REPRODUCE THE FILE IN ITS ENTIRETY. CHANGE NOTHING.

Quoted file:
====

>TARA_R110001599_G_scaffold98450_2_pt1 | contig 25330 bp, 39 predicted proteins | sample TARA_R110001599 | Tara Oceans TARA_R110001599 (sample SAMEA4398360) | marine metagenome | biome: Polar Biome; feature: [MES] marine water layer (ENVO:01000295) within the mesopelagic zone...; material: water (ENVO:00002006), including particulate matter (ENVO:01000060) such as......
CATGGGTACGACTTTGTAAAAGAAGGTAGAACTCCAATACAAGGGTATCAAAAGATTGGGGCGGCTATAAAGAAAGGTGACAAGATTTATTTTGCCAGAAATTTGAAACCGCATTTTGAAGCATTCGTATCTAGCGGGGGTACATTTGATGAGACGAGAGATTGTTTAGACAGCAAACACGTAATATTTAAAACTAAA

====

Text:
>TARA_R110001599_G_scaffold98450_2_pt1 | contig 25330 bp, 39 predicted proteins | sample TARA_R110001599 | Tara Oceans TARA_R110001599 (sample SAMEA4398360) | marine metagenome | biome: Polar Biome; feature: [MES] marine water layer (ENVO:01000295) within the mesopelagic zone...; material: water (ENVO:00002006), including particulate matter (ENVO:01000060) such as......
CATGGGTACGACTTTGTAAAAGAAGGTAGAACTCCAATACAAGGGTATCAAAAGATTGGGGCGGCTATAAAGAAAGGTGACAAGATTTATTTTGCCAGAAATTTGAAACCGCATTTTGAAGCATTCGTATCTAGCGGGGGTACATTTGATGAGACGAGAGATTGTTTAGACAGCAAACACGTAATATTTAAAACTAAA